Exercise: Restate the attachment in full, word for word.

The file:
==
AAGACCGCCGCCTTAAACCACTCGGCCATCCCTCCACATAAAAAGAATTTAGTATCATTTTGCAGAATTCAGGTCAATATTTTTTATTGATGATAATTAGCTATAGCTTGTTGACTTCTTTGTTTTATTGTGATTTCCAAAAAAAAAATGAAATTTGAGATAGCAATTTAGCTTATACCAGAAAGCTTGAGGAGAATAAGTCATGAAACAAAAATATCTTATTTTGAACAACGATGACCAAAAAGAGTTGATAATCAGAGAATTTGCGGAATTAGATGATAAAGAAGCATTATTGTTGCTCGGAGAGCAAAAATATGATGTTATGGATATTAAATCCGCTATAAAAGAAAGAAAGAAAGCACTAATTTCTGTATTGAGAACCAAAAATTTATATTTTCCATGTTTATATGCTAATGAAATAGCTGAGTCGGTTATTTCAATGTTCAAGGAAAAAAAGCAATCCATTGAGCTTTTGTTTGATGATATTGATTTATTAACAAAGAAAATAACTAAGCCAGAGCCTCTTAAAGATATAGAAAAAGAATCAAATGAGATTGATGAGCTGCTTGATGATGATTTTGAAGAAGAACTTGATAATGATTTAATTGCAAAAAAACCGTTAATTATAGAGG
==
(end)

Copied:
AAGACCGCCGCCTTAAACCACTCGGCCATCCCTCCACATAAAAAGAATTTAGTATCATTTTGCAGAATTCAGGTCAATATTTTTTATTGATGATAATTAGCTATAGCTTGTTGACTTCTTTGTTTTATTGTGATTTCCAAAAAAAAAATGAAATTTGAGATAGCAATTTAGCTTATACCAGAAAGCTTGAGGAGAATAAGTCATGAAACAAAAATATCTTATTTTGAACAACGATGACCAAAAAGAGTTGATAATCAGAGAATTTGCGGAATTAGATGATAAAGAAGCATTATTGTTGCTCGGAGAGCAAAAATATGATGTTATGGATATTAAATCCGCTATAAAAGAAAGAAAGAAAGCACTAATTTCTGTATTGAGAACCAAAAATTTATATTTTCCATGTTTATATGCTAATGAAATAGCTGAGTCGGTTATTTCAATGTTCAAGGAAAAAAAGCAATCCATTGAGCTTTTGTTTGATGATATTGATTTATTAACAAAGAAAATAACTAAGCCAGAGCCTCTTAAAGATATAGAAAAAGAATCAAATGAGATTGATGAGCTGCTTGATGATGATTTTGAAGAAGAACTTGATAATGATTTAATTGCAAAAAAACCGTTAATTATAGAGG